Notifications and interruptions, and my view on them
On Twitter, I got irritated at Apple News:
Congratulations, Apple News: for allowing some random news service I've never indicated any interest in (or even looked at) to push a notification (complete with a sound), you have completely and permanently lost all notification privileges.
(For bonus points this was on the lock screen, which means that Apple News made a noise to attract my attention to an otherwise inactive device.)
I'm not the only person that Apple News is doing this to; see Matthew Cassinelli's Apple News has a notification spam problem (and my memory of that article was part of why I reacted strongly here). But a large part of this is my general view of notifications, at least on iOS.
On iOS, notifications are interruptions. That's what they're explicitly designed to do, when they pop up on your lock screen or shove themselves into the top of your screen; they're there to push something in front of you that can't wait. Like many people, I don't like getting interrupted by things that aren't actually important. If you keep pestering me with interruptions that aren't worth yanking me away from what I was doing, in real life or otherwise, I will stop allowing you to interrupt me. Well, putting it that way is underselling my view on iOS notifications, because I consider them suspect unless proven otherwise. If I allow notifications at all for an app, it's on more or less permanent probation; every notification had better be worth it, and if not the app is probably losing that permission.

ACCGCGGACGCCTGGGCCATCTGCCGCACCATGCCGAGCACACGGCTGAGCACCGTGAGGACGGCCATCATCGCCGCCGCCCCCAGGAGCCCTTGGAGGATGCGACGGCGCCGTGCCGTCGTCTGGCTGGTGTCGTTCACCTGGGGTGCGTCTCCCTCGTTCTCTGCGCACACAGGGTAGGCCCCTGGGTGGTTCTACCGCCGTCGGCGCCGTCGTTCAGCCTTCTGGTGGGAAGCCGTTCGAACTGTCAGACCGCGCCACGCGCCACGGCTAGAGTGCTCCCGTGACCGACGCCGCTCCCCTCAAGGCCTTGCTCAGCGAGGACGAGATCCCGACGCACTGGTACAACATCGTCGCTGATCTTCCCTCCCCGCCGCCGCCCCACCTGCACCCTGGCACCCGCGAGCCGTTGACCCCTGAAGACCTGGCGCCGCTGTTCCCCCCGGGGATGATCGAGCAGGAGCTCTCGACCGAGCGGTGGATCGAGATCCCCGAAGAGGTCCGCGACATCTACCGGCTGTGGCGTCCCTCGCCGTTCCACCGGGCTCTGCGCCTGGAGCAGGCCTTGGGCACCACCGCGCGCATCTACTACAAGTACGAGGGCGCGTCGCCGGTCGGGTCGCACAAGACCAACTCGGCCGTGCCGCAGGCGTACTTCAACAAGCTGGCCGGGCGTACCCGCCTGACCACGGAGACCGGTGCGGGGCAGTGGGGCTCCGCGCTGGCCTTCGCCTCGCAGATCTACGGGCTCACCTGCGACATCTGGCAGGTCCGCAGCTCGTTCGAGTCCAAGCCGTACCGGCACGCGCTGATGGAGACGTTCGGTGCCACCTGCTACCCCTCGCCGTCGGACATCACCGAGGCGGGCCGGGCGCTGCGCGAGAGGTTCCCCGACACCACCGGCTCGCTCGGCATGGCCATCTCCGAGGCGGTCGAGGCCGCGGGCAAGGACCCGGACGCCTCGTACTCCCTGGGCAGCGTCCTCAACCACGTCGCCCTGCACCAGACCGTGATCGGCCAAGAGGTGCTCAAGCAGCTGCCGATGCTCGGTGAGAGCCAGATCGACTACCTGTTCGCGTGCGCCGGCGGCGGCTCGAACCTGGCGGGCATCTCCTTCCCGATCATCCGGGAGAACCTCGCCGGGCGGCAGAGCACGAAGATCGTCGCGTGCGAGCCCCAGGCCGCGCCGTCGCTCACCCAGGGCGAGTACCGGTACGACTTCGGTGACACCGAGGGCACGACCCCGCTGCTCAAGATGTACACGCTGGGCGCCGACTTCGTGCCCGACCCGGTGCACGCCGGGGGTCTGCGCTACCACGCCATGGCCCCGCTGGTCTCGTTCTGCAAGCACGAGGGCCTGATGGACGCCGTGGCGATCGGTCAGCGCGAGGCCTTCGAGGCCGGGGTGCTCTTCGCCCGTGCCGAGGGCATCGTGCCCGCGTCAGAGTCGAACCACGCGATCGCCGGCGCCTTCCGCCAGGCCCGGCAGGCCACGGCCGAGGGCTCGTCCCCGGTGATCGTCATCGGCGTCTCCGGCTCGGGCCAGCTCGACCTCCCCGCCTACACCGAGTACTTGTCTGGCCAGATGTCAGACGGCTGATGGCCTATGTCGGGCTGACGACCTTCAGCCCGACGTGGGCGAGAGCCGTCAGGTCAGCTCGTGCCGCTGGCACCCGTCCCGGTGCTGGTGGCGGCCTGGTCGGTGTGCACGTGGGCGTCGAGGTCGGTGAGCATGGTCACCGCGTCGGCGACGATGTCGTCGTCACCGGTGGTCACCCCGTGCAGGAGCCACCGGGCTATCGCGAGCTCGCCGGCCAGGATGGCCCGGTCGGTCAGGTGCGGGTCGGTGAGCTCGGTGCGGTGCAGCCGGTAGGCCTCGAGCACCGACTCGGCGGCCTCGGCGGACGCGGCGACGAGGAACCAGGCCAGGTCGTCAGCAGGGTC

(To its credit, iOS makes it relatively easy to remove these permissions from apps after the fact, even from vendor provided system apps like Apple News. Apple did feel free to silently and automatically grant Apple News all sorts of permissions when I first ran it, though, which is rather pushing things. Especially since I would have denied it those permissions if it had asked.)
Originally I was going to call this entry something like 'my view on notifications', but then I realized that this wasn't really accurate. This is my view on iOS-style notifications, but notifications in general don't have to be done so that they're obtrusive interruptions. My Linux desktops have notifications, but in the form of little bubbles that show up quietly in a corner of the screen, linger for a bit so I can read them if necessary, and then fold away again (leaving a little 'you have unread notifications' marker that I often don't even really notice). These notifications don't interrupt me or get in the way, and I don't think any Linux desktop environment would dream of having them show up on the lock screen. As a result, I mostly don't turn these off and I even periodically find them convenient.
(There are various problems with doing this sort of notifications on iOS; one obvious one is that phones have limited screen space, so it's much harder to put up a useful notification that's only in an unobtrusive corner of the screen.)